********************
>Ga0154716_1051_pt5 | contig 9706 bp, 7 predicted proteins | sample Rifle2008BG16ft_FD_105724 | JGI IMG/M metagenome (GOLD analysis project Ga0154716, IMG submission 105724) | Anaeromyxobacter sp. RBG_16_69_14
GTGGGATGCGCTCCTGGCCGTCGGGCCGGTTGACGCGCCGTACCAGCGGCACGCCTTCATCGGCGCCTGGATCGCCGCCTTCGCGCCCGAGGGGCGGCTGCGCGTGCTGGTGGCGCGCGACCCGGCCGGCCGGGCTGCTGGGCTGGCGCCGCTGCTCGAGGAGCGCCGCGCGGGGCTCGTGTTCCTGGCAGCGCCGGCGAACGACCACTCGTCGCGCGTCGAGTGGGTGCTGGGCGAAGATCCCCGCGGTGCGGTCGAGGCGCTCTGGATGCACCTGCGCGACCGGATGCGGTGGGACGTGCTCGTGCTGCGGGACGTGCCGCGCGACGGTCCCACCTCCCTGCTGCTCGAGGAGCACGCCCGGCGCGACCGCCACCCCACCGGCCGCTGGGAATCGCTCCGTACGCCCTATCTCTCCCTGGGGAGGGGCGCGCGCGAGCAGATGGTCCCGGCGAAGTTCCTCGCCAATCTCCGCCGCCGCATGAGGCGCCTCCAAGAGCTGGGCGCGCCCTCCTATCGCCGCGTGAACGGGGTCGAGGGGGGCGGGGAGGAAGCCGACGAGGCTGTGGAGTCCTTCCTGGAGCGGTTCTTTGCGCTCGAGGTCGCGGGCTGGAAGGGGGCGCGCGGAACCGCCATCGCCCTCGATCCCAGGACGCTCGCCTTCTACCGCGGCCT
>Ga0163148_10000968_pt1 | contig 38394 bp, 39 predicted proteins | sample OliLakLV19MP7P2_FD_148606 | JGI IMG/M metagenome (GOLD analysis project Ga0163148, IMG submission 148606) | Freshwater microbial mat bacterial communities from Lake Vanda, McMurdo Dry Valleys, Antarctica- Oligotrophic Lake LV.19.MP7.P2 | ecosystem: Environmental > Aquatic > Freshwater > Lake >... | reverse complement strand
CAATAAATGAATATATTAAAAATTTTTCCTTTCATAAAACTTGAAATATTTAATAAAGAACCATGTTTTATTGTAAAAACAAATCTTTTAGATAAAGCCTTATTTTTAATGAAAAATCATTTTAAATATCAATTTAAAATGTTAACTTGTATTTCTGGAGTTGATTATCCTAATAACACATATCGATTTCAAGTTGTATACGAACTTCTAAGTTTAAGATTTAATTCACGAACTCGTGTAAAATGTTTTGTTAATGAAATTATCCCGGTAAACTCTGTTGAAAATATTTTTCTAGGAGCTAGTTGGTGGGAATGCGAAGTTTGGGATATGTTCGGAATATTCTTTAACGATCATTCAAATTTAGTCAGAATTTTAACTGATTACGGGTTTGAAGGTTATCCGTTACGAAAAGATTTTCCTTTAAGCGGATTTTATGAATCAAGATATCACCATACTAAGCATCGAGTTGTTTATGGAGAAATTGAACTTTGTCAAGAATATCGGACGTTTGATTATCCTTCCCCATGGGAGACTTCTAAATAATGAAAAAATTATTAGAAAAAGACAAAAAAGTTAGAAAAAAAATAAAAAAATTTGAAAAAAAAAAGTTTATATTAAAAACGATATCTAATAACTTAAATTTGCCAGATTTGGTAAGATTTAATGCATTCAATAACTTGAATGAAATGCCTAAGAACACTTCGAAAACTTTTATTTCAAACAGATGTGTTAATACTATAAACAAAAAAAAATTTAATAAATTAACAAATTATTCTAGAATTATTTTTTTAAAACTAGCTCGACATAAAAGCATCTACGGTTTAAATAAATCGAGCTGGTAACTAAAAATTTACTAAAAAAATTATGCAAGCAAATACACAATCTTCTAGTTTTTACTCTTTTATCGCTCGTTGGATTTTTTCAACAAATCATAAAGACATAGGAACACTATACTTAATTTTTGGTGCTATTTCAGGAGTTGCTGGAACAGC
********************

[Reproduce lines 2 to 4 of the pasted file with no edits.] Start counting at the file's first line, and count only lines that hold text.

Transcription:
GTGGGATGCGCTCCTGGCCGTCGGGCCGGTTGACGCGCCGTACCAGCGGCACGCCTTCATCGGCGCCTGGATCGCCGCCTTCGCGCCCGAGGGGCGGCTGCGCGTGCTGGTGGCGCGCGACCCGGCCGGCCGGGCTGCTGGGCTGGCGCCGCTGCTCGAGGAGCGCCGCGCGGGGCTCGTGTTCCTGGCAGCGCCGGCGAACGACCACTCGTCGCGCGTCGAGTGGGTGCTGGGCGAAGATCCCCGCGGTGCGGTCGAGGCGCTCTGGATGCACCTGCGCGACCGGATGCGGTGGGACGTGCTCGTGCTGCGGGACGTGCCGCGCGACGGTCCCACCTCCCTGCTGCTCGAGGAGCACGCCCGGCGCGACCGCCACCCCACCGGCCGCTGGGAATCGCTCCGTACGCCCTATCTCTCCCTGGGGAGGGGCGCGCGCGAGCAGATGGTCCCGGCGAAGTTCCTCGCCAATCTCCGCCGCCGCATGAGGCGCCTCCAAGAGCTGGGCGCGCCCTCCTATCGCCGCGTGAACGGGGTCGAGGGGGGCGGGGAGGAAGCCGACGAGGCTGTGGAGTCCTTCCTGGAGCGGTTCTTTGCGCTCGAGGTCGCGGGCTGGAAGGGGGCGCGCGGAACCGCCATCGCCCTCGATCCCAGGACGCTCGCCTTCTACCGCGGCCT
>Ga0163148_10000968_pt1 | contig 38394 bp, 39 predicted proteins | sample OliLakLV19MP7P2_FD_148606 | JGI IMG/M metagenome (GOLD analysis project Ga0163148, IMG submission 148606) | Freshwater microbial mat bacterial communities from Lake Vanda, McMurdo Dry Valleys, Antarctica- Oligotrophic Lake LV.19.MP7.P2 | ecosystem: Environmental > Aquatic > Freshwater > Lake >... | reverse complement strand
CAATAAATGAATATATTAAAAATTTTTCCTTTCATAAAACTTGAAATATTTAATAAAGAACCATGTTTTATTGTAAAAACAAATCTTTTAGATAAAGCCTTATTTTTAATGAAAAATCATTTTAAATATCAATTTAAAATGTTAACTTGTATTTCTGGAGTTGATTATCCTAATAACACATATCGATTTCAAGTTGTATACGAACTTCTAAGTTTAAGATTTAATTCACGAACTCGTGTAAAATGTTTTGTTAATGAAATTATCCCGGTAAACTCTGTTGAAAATATTTTTCTAGGAGCTAGTTGGTGGGAATGCGAAGTTTGGGATATGTTCGGAATATTCTTTAACGATCATTCAAATTTAGTCAGAATTTTAACTGATTACGGGTTTGAAGGTTATCCGTTACGAAAAGATTTTCCTTTAAGCGGATTTTATGAATCAAGATATCACCATACTAAGCATCGAGTTGTTTATGGAGAAATTGAACTTTGTCAAGAATATCGGACGTTTGATTATCCTTCCCCATGGGAGACTTCTAAATAATGAAAAAATTATTAGAAAAAGACAAAAAAGTTAGAAAAAAAATAAAAAAATTTGAAAAAAAAAAGTTTATATTAAAAACGATATCTAATAACTTAAATTTGCCAGATTTGGTAAGATTTAATGCATTCAATAACTTGAATGAAATGCCTAAGAACACTTCGAAAACTTTTATTTCAAACAGATGTGTTAATACTATAAACAAAAAAAAATTTAATAAATTAACAAATTATTCTAGAATTATTTTTTTAAAACTAGCTCGACATAAAAGCATCTACGGTTTAAATAAATCGAGCTGGTAACTAAAAATTTACTAAAAAAATTATGCAAGCAAATACACAATCTTCTAGTTTTTACTCTTTTATCGCTCGTTGGATTTTTTCAACAAATCATAAAGACATAGGAACACTATACTTAATTTTTGGTGCTATTTCAGGAGTTGCTGGAACAGC